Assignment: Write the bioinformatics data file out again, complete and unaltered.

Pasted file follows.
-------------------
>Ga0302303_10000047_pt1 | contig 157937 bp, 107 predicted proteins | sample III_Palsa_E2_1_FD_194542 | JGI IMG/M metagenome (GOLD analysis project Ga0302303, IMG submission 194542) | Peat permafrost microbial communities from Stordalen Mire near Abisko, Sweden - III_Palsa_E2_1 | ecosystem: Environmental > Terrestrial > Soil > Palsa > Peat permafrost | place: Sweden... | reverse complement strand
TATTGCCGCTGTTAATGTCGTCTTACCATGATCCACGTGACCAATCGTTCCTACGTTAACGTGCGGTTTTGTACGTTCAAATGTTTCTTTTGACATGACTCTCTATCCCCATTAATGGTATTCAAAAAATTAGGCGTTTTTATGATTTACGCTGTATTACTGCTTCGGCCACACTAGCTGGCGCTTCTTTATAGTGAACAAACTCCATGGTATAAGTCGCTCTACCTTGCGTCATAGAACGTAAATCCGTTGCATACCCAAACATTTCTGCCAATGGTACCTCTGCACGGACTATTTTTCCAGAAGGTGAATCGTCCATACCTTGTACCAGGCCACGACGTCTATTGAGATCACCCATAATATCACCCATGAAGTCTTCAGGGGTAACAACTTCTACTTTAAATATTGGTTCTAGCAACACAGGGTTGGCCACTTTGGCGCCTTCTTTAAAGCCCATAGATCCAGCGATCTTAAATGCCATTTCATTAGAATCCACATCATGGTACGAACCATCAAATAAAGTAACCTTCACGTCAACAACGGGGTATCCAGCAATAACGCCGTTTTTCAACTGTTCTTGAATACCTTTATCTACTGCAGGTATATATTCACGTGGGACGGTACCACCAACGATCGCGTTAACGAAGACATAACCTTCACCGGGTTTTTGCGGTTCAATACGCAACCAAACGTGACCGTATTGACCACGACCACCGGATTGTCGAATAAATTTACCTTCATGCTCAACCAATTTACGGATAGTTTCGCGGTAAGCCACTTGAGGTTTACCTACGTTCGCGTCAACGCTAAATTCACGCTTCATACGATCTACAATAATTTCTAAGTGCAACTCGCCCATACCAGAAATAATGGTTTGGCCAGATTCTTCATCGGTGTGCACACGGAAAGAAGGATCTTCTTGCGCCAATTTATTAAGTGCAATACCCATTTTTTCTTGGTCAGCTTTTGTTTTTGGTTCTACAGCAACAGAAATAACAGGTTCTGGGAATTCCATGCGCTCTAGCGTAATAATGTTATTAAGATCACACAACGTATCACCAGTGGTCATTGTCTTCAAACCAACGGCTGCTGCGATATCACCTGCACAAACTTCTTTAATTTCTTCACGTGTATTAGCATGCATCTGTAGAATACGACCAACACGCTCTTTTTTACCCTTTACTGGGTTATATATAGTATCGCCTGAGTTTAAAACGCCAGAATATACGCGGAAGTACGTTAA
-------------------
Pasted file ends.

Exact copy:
>Ga0302303_10000047_pt1 | contig 157937 bp, 107 predicted proteins | sample III_Palsa_E2_1_FD_194542 | JGI IMG/M metagenome (GOLD analysis project Ga0302303, IMG submission 194542) | Peat permafrost microbial communities from Stordalen Mire near Abisko, Sweden - III_Palsa_E2_1 | ecosystem: Environmental > Terrestrial > Soil > Palsa > Peat permafrost | place: Sweden... | reverse complement strand
TATTGCCGCTGTTAATGTCGTCTTACCATGATCCACGTGACCAATCGTTCCTACGTTAACGTGCGGTTTTGTACGTTCAAATGTTTCTTTTGACATGACTCTCTATCCCCATTAATGGTATTCAAAAAATTAGGCGTTTTTATGATTTACGCTGTATTACTGCTTCGGCCACACTAGCTGGCGCTTCTTTATAGTGAACAAACTCCATGGTATAAGTCGCTCTACCTTGCGTCATAGAACGTAAATCCGTTGCATACCCAAACATTTCTGCCAATGGTACCTCTGCACGGACTATTTTTCCAGAAGGTGAATCGTCCATACCTTGTACCAGGCCACGACGTCTATTGAGATCACCCATAATATCACCCATGAAGTCTTCAGGGGTAACAACTTCTACTTTAAATATTGGTTCTAGCAACACAGGGTTGGCCACTTTGGCGCCTTCTTTAAAGCCCATAGATCCAGCGATCTTAAATGCCATTTCATTAGAATCCACATCATGGTACGAACCATCAAATAAAGTAACCTTCACGTCAACAACGGGGTATCCAGCAATAACGCCGTTTTTCAACTGTTCTTGAATACCTTTATCTACTGCAGGTATATATTCACGTGGGACGGTACCACCAACGATCGCGTTAACGAAGACATAACCTTCACCGGGTTTTTGCGGTTCAATACGCAACCAAACGTGACCGTATTGACCACGACCACCGGATTGTCGAATAAATTTACCTTCATGCTCAACCAATTTACGGATAGTTTCGCGGTAAGCCACTTGAGGTTTACCTACGTTCGCGTCAACGCTAAATTCACGCTTCATACGATCTACAATAATTTCTAAGTGCAACTCGCCCATACCAGAAATAATGGTTTGGCCAGATTCTTCATCGGTGTGCACACGGAAAGAAGGATCTTCTTGCGCCAATTTATTAAGTGCAATACCCATTTTTTCTTGGTCAGCTTTTGTTTTTGGTTCTACAGCAACAGAAATAACAGGTTCTGGGAATTCCATGCGCTCTAGCGTAATAATGTTATTAAGATCACACAACGTATCACCAGTGGTCATTGTCTTCAAACCAACGGCTGCTGCGATATCACCTGCACAAACTTCTTTAATTTCTTCACGTGTATTAGCATGCATCTGTAGAATACGACCAACACGCTCTTTTTTACCCTTTACTGGGTTATATATAGTATCGCCTGAGTTTAAAACGCCAGAATATACGCGGAAGTACGTTAA